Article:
You know when you’re just sitting there waiting for the train to take you home, and you wish you had a game to play on your iPhone? Then you go home and download that game, fully intending to only play it when you’re bored or waiting? Then you end up sacrificing the time you should have spent doing important things playing that game instead?

That’s The Simpsons: Tapped Out for me (along with new contender Marvel Contest of Champions, but that’s another story).


Every holiday, and even sometimes when it’s not a holiday, The Simpsons has a special holiday update. This year’s Christmas special lets you play a classic game originally known as the Prisoner’s Dilemma.

It is the canonical example of a “game” in Game Theory. John Nash, the subject of the movie A Beautiful Mind, made fundamental contributions to the theory. It has applications in military strategy, politics, and even sports.

So how does it work?

In Tapped Out, every player has their own town with their own characters and houses, etc. You can visit other towns to get points.

In the Christmas update, when you visit a friend’s town, you drop a present off, and you are asked if you want to make the present “nice” (Lisa), or “naughty” (Bart). Naturally.

When you receive a present, you also have to choose nice/Lisa, or naughty/Bart.

So there are 4 possibilities:

  • You choose Bart, other player chooses Lisa
  • You choose Bart, other player chooses Bart
  • You choose Lisa, other player chooses Lisa
  • You choose Lisa, other player chooses Bart

But your choice affects how many points you receive.

This is a picture of the game that explains how it is played.

The Simpsons Tapped Out Christmas Update

So as you can see, the point system is as follows:

  • You choose Bart, other player chooses Lisa – You get 25, other player gets 1
  • You choose Bart, other player chooses Bart – You get 5, other player gets 5
  • You choose Lisa, other player chooses Lisa – You get 15, other player gets 15
  • You choose Lisa, other player chooses Bart – You get 1, other player gets 25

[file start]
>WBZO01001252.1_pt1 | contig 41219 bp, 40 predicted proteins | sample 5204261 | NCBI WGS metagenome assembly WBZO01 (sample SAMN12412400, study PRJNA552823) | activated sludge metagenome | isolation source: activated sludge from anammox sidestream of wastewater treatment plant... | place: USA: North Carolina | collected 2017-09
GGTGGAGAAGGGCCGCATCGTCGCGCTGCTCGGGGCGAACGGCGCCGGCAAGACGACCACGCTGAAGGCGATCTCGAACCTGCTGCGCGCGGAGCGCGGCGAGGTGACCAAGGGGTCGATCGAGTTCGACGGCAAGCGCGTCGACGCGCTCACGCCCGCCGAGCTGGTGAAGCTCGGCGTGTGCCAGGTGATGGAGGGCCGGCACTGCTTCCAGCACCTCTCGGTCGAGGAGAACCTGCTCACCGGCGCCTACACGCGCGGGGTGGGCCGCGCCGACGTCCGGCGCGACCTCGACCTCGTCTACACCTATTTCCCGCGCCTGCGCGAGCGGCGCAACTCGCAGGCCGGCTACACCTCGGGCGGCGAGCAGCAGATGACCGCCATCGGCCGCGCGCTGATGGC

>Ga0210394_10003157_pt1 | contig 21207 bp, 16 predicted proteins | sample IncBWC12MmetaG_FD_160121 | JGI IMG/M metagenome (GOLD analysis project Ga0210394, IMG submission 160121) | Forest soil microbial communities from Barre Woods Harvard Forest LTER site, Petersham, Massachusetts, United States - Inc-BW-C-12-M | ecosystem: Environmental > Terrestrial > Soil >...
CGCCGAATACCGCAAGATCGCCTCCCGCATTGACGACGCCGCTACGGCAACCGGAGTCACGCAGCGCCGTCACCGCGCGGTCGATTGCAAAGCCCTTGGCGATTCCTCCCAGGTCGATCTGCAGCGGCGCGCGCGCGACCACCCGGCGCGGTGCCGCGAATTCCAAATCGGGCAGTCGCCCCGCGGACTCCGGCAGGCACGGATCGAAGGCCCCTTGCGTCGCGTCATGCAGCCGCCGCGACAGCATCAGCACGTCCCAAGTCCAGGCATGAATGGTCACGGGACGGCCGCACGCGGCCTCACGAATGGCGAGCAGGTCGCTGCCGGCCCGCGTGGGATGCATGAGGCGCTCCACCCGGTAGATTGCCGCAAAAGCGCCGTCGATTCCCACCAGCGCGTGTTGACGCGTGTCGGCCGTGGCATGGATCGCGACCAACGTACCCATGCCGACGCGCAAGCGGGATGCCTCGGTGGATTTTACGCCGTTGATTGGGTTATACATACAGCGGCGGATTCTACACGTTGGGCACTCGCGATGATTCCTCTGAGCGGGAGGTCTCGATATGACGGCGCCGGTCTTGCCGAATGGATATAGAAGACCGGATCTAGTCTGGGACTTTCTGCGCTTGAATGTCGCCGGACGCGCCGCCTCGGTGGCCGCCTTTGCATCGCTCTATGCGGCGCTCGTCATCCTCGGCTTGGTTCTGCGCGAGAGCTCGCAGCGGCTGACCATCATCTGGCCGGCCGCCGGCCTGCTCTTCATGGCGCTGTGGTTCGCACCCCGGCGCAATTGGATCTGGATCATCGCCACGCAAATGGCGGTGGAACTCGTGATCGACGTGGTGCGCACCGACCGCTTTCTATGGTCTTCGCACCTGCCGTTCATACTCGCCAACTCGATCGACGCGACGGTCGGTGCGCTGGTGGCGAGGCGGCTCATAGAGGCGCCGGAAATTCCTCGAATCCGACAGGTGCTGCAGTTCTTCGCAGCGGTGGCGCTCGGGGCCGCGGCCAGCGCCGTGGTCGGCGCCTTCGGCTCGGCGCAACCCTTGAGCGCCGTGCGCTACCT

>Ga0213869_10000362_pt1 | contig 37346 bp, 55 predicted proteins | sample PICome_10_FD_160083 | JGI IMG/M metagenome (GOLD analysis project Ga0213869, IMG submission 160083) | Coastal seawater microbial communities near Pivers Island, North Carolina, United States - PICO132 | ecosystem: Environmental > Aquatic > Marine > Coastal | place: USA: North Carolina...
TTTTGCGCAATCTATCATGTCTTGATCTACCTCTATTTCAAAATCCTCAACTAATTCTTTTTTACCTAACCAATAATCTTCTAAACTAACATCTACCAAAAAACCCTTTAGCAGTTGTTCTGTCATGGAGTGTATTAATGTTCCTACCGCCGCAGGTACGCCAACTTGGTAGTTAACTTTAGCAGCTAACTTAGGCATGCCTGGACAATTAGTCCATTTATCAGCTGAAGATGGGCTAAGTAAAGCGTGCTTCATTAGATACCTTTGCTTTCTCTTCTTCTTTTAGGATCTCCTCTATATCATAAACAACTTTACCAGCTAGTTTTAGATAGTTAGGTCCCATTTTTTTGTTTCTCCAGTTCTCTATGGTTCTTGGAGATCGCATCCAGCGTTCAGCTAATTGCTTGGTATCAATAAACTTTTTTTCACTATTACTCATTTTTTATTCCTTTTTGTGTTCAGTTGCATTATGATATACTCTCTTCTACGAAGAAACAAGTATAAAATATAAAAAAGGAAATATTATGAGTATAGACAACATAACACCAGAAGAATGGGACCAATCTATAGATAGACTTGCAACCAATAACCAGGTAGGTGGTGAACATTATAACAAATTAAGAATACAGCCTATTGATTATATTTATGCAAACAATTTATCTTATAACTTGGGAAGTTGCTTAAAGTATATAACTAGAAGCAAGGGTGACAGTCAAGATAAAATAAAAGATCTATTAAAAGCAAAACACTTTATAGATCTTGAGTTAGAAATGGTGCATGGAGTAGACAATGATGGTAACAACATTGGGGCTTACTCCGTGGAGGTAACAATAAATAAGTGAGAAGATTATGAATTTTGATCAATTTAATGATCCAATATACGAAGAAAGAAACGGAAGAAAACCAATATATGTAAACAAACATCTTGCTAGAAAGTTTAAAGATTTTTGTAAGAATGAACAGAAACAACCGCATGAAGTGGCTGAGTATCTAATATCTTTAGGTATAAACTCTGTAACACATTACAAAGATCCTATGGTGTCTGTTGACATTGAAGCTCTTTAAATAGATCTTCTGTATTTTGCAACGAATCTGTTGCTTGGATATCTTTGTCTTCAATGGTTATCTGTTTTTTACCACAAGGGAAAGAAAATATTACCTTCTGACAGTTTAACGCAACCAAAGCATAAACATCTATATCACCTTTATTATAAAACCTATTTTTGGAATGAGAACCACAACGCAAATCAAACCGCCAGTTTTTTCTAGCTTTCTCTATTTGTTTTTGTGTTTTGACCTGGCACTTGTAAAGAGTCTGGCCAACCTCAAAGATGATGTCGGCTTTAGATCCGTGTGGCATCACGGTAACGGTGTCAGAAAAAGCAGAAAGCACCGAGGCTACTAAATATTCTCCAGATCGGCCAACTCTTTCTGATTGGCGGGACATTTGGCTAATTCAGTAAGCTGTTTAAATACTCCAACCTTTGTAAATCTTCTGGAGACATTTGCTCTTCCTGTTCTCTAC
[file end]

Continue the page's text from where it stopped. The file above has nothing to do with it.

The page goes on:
In the original prisoner’s dilemma, the problem is posed as follows:

2 prisoners are given a choice of whether to cooperate with or betray the other. If they both cooperate, they both serve 1 year. If they both betray each other, they both serve 2 years. But if one betrays and one cooperates, then the one who betrays goes free, while the one who cooperated gets 3 years.

The problem can be summarized in a table like this:

Screen Shot 2015-12-12 at 4.11.12 AM

Where P, R, S, and T are called “payoffs”. To be a prisoner’s dilemma game, we must have T > R > P > S, which is true for The Simpsons: Tapped Out version also.

Once you understand the problem, the question becomes – how do I make a choice that will maximize my winnings?

How do I maximize my winnings in prisoner’s dilemma?

The Prisoner’s Dilemma is a dilemma because it seems obvious that to maximize both our winnings (altruism), we should cooperate.

But if I know you’re rational and will cooperate with me, and I am selfish, then I will defect, so I win more and you get nothing.

The problem is, if we both think that way, then we will both defect and we will both end up with less.

I would also be hesitant to cooperate because if you are selfish, then you will defect and I will end up with nothing.

The only “rational” solution is to be selfish and betray. Why? Because it is the only choice for which choosing the other thing will result in a worse outcome.

Regardless of what you do – if I choose to betray, it is better than if I had chosen to cooperate.

If you choose cooperate – I choose betray, I get 25 points. I choose cooperate, I only get 15.

If you choose betray – I choose betray, I get 5 points, but if I choose cooperate, I only get 1.

So no matter what you choose, my choice of betray is better than my choice of cooperate.

Of course, since I can drop off multiple presents to my neighbors’ towns, there isn’t only one “game” to play. In fact, multiple or iterated games make the prisoner’s dilemma even more interesting.

Repeated Games

There is a bigger social element to repeated games.

If you betray me, then now I know you are a betrayer, so I will not cooperate with you.

If you cooperate with me, then perhaps I can trust you, and we can cooperate with each other until the end of the holiday special. That will result in more points for both of us.

But not as many for me compared to what I’d get if I continually betrayed you.